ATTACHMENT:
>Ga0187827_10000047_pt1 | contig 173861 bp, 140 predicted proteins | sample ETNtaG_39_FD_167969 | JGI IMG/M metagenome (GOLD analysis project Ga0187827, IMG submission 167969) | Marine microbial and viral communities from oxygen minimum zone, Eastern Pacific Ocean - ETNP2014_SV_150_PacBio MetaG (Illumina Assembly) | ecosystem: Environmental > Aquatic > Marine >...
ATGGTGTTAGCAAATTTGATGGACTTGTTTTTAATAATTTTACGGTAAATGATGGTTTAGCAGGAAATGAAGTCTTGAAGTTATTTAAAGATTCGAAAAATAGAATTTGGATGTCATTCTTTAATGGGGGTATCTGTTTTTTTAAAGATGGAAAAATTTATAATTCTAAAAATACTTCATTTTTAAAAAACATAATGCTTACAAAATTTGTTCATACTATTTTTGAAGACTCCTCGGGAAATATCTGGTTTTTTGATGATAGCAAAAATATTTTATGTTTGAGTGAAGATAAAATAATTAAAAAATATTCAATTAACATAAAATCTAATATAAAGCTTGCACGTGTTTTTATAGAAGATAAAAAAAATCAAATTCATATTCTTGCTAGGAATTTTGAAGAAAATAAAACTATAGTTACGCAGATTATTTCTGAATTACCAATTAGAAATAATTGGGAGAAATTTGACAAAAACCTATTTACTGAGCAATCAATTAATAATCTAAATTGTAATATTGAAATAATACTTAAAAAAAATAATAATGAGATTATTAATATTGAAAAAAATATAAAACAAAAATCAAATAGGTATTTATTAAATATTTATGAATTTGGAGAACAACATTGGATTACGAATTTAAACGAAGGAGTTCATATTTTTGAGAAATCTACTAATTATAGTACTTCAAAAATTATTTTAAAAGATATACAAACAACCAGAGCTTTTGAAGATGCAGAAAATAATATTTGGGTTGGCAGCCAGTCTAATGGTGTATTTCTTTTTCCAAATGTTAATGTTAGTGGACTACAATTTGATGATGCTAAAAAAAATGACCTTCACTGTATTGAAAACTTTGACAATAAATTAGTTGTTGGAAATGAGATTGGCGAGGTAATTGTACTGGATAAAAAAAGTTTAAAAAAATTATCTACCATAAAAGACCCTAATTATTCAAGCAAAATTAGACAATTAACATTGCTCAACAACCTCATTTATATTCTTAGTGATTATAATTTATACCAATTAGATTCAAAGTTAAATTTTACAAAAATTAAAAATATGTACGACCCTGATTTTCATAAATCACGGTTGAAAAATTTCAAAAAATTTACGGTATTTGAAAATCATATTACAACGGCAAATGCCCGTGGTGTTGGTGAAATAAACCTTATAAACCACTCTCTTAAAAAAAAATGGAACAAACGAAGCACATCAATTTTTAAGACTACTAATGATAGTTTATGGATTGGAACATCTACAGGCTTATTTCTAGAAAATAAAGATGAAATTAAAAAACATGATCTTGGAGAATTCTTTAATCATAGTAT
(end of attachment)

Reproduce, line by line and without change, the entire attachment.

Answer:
>Ga0187827_10000047_pt1 | contig 173861 bp, 140 predicted proteins | sample ETNtaG_39_FD_167969 | JGI IMG/M metagenome (GOLD analysis project Ga0187827, IMG submission 167969) | Marine microbial and viral communities from oxygen minimum zone, Eastern Pacific Ocean - ETNP2014_SV_150_PacBio MetaG (Illumina Assembly) | ecosystem: Environmental > Aquatic > Marine >...
ATGGTGTTAGCAAATTTGATGGACTTGTTTTTAATAATTTTACGGTAAATGATGGTTTAGCAGGAAATGAAGTCTTGAAGTTATTTAAAGATTCGAAAAATAGAATTTGGATGTCATTCTTTAATGGGGGTATCTGTTTTTTTAAAGATGGAAAAATTTATAATTCTAAAAATACTTCATTTTTAAAAAACATAATGCTTACAAAATTTGTTCATACTATTTTTGAAGACTCCTCGGGAAATATCTGGTTTTTTGATGATAGCAAAAATATTTTATGTTTGAGTGAAGATAAAATAATTAAAAAATATTCAATTAACATAAAATCTAATATAAAGCTTGCACGTGTTTTTATAGAAGATAAAAAAAATCAAATTCATATTCTTGCTAGGAATTTTGAAGAAAATAAAACTATAGTTACGCAGATTATTTCTGAATTACCAATTAGAAATAATTGGGAGAAATTTGACAAAAACCTATTTACTGAGCAATCAATTAATAATCTAAATTGTAATATTGAAATAATACTTAAAAAAAATAATAATGAGATTATTAATATTGAAAAAAATATAAAACAAAAATCAAATAGGTATTTATTAAATATTTATGAATTTGGAGAACAACATTGGATTACGAATTTAAACGAAGGAGTTCATATTTTTGAGAAATCTACTAATTATAGTACTTCAAAAATTATTTTAAAAGATATACAAACAACCAGAGCTTTTGAAGATGCAGAAAATAATATTTGGGTTGGCAGCCAGTCTAATGGTGTATTTCTTTTTCCAAATGTTAATGTTAGTGGACTACAATTTGATGATGCTAAAAAAAATGACCTTCACTGTATTGAAAACTTTGACAATAAATTAGTTGTTGGAAATGAGATTGGCGAGGTAATTGTACTGGATAAAAAAAGTTTAAAAAAATTATCTACCATAAAAGACCCTAATTATTCAAGCAAAATTAGACAATTAACATTGCTCAACAACCTCATTTATATTCTTAGTGATTATAATTTATACCAATTAGATTCAAAGTTAAATTTTACAAAAATTAAAAATATGTACGACCCTGATTTTCATAAATCACGGTTGAAAAATTTCAAAAAATTTACGGTATTTGAAAATCATATTACAACGGCAAATGCCCGTGGTGTTGGTGAAATAAACCTTATAAACCACTCTCTTAAAAAAAAATGGAACAAACGAAGCACATCAATTTTTAAGACTACTAATGATAGTTTATGGATTGGAACATCTACAGGCTTATTTCTAGAAAATAAAGATGAAATTAAAAAACATGATCTTGGAGAATTCTTTAATCATAGTAT